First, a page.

Clementines, the oldest St. Louis LGBT bar in operation, is officially closing on Sept. 29, 2014. The news sent shockwaves through social media, with reports of the bar being sold to a new owner that plans to make it a mainstream sports bar. Several patrons, including CJC John C, say they were told by employees on Tuesday night.
The historic establishment has long been a cornerstone in the community, drawing wall-to-wall crowds on Sundays and serving as the LGBT headquarters during Mardi Gras – from the pet parade, to the High Heel Drag Race. There was no more prestigious of a spot to be on parade day than on the expansive iron balcony above the entrance where Steve Neeley and Bruce Karmazin held court with their sexy and shirtless Jägermeister crew.
“Many, many sets of beads were earned on that corner,” recalls Greg Wilkerson of Chicago.
When most bars went smoke free, Clems was grandfathered in until January 1, 2015, which drew many to the bar – and of course kept many away.
“I never thought this would happen,” says David Ray, a longtime patron.
For me, Clems symbolized permanence in an ephemeral world. When patron “Midnight Annie” passed way and left her ashes to owner Gary Reed, he entombed her in the wall. Reed plans to consult with a priest about how to un-interr Midnight Annie from her spot in the bar. “She’s coming with me,” he says.
Steven L. Brawley, Founder of the STL LGBT History Project, will be at the bar this Sunday to collect donations of Clems memorabilia. He’s asking the community to bring anything they’d care to contribute – items might include photos, matchbooks, etc.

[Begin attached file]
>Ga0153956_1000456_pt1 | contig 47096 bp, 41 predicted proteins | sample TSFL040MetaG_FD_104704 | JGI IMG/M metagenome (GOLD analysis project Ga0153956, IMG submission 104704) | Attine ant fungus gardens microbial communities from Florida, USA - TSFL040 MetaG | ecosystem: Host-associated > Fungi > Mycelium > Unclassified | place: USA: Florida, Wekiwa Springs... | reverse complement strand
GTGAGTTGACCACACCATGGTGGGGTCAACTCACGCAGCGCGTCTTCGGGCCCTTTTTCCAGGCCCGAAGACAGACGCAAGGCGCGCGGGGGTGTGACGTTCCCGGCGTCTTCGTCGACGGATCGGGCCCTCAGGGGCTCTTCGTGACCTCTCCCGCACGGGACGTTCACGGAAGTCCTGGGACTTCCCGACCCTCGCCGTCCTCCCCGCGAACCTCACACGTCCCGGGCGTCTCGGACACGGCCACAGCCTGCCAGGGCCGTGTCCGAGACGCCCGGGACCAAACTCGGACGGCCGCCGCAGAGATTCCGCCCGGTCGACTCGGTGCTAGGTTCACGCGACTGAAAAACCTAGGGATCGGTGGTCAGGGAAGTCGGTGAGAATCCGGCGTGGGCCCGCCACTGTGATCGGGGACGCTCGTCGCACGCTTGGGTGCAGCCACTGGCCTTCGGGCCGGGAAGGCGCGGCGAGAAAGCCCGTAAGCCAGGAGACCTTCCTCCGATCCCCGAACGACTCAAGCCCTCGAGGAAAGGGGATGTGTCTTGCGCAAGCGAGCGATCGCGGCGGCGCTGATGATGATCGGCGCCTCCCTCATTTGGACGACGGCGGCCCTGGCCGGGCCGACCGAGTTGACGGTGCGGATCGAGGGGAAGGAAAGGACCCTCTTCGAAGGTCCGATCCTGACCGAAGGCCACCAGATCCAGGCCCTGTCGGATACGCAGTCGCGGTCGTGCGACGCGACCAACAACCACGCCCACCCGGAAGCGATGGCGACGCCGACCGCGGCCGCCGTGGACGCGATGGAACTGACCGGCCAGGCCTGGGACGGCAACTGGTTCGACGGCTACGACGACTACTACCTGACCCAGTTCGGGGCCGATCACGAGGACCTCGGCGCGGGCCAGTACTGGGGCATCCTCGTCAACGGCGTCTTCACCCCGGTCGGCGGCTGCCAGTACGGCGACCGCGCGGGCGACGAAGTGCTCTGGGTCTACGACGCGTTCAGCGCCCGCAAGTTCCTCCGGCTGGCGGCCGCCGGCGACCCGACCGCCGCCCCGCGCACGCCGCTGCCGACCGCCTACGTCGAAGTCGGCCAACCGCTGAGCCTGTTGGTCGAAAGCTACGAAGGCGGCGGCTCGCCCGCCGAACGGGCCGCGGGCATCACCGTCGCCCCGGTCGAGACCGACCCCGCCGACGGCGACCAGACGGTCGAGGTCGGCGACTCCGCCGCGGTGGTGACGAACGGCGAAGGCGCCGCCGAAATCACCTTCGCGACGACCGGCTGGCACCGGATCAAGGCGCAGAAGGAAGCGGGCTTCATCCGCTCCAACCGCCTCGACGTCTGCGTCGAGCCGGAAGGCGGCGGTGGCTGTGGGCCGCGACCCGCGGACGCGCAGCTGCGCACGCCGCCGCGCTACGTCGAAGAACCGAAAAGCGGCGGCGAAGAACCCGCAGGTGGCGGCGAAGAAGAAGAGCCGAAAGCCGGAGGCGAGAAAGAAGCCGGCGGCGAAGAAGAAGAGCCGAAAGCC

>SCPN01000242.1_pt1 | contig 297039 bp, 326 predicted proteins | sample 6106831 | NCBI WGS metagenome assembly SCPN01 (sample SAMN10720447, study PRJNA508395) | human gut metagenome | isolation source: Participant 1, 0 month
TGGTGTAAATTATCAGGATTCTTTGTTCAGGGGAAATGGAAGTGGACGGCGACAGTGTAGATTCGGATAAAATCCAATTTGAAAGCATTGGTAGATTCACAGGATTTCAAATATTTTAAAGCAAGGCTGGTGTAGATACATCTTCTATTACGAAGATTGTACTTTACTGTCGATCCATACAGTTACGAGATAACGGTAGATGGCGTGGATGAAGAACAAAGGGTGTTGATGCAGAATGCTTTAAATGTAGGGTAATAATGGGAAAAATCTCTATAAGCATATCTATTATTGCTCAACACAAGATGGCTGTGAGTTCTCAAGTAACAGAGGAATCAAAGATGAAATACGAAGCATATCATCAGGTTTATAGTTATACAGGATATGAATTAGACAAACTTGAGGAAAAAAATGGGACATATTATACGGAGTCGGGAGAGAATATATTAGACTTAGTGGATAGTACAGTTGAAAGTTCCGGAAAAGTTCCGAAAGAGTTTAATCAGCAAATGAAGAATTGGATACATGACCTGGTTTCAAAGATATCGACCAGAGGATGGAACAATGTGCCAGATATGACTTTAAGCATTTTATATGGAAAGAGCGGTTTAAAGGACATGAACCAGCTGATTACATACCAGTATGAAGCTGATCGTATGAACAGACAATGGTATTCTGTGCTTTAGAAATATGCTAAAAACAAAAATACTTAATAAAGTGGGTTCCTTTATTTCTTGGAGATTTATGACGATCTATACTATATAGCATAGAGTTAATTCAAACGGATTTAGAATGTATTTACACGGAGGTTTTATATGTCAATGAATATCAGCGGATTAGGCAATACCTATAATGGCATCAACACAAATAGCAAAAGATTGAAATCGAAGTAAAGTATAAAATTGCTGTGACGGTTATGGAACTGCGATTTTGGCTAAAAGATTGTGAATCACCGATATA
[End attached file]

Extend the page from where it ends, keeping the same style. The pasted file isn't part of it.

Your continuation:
“My first time getting really drunk was at Clems back in 1988,” Brawley recalls. “It was at Clems that I began to meet our community elders, which began my interest in documenting St. Louis’s LGBT past. Bars come and go, but the passing of Clems and Magnolia’s this year is significant in that they were mainstays. It’s vital we document their history and collect artifacts for preservation.”
Jim Weckmann, owner of Rehab St. Louis, learned of the sale yesterday. He said Clems was the first gay bar he’d ever been to, and he’s sad that it’s closing but happy the owners are able to retire – which is not a given in the bar business.
“It’s sad to see any part of history go away,” Weckmann says. “However, I’ve known it’s been for sale for some time, and am happy for Jan and Gary. It’s the original cruise bar, and I think in this day and age the cruise bar concept has pretty much dissipated with smart phones and the Internet. I think it’s great they are going out while still on top and can enjoy retirement. It’s also a sad day for the community.”
It really is like the death of an old friend, and I invite everyone to share their favorite memories on the Vital VOICE Facebook thread, or email them to me at firstname.lastname@example.org. I’ll be updating the story over the coming days.